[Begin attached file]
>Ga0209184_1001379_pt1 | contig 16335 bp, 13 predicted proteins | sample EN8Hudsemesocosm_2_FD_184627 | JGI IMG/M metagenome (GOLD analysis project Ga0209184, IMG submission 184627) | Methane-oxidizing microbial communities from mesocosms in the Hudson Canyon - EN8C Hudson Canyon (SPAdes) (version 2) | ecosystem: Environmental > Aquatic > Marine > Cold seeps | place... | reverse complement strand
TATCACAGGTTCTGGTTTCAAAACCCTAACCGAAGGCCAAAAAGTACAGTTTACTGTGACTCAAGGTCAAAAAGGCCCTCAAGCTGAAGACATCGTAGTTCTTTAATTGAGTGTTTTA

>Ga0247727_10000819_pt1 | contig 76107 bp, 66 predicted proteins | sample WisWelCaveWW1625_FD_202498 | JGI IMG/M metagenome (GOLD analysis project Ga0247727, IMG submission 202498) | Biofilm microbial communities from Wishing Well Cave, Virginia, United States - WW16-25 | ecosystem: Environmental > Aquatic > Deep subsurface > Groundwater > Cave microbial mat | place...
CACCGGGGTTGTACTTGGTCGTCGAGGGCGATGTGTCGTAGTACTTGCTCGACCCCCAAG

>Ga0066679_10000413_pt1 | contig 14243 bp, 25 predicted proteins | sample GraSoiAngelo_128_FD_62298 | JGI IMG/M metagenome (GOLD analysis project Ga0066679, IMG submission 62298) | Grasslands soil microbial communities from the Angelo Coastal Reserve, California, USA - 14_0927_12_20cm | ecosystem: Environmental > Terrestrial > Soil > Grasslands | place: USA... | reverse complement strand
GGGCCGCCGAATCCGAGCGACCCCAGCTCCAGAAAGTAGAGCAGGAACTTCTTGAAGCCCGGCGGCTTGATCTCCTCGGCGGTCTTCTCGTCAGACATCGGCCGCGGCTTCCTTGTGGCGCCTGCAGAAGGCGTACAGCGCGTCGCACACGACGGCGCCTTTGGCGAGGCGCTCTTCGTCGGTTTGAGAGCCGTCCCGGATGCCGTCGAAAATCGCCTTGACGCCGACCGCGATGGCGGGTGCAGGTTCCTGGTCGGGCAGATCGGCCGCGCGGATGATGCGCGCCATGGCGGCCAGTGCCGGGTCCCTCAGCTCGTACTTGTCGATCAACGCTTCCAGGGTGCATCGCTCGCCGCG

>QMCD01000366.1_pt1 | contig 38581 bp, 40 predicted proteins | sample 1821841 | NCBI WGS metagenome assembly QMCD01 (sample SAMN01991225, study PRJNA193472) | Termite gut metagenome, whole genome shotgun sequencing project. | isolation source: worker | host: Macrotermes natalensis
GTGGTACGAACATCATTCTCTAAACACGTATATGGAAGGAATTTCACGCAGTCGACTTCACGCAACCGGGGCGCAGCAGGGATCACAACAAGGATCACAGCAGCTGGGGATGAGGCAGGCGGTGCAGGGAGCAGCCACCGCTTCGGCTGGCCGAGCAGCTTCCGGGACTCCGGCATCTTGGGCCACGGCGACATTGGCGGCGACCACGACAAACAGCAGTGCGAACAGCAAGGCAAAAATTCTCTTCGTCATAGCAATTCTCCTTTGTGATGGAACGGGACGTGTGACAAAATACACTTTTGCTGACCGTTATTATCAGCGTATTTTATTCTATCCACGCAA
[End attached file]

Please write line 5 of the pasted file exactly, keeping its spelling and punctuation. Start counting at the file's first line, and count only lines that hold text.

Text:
>Ga0066679_10000413_pt1 | contig 14243 bp, 25 predicted proteins | sample GraSoiAngelo_128_FD_62298 | JGI IMG/M metagenome (GOLD analysis project Ga0066679, IMG submission 62298) | Grasslands soil microbial communities from the Angelo Coastal Reserve, California, USA - 14_0927_12_20cm | ecosystem: Environmental > Terrestrial > Soil > Grasslands | place: USA... | reverse complement strand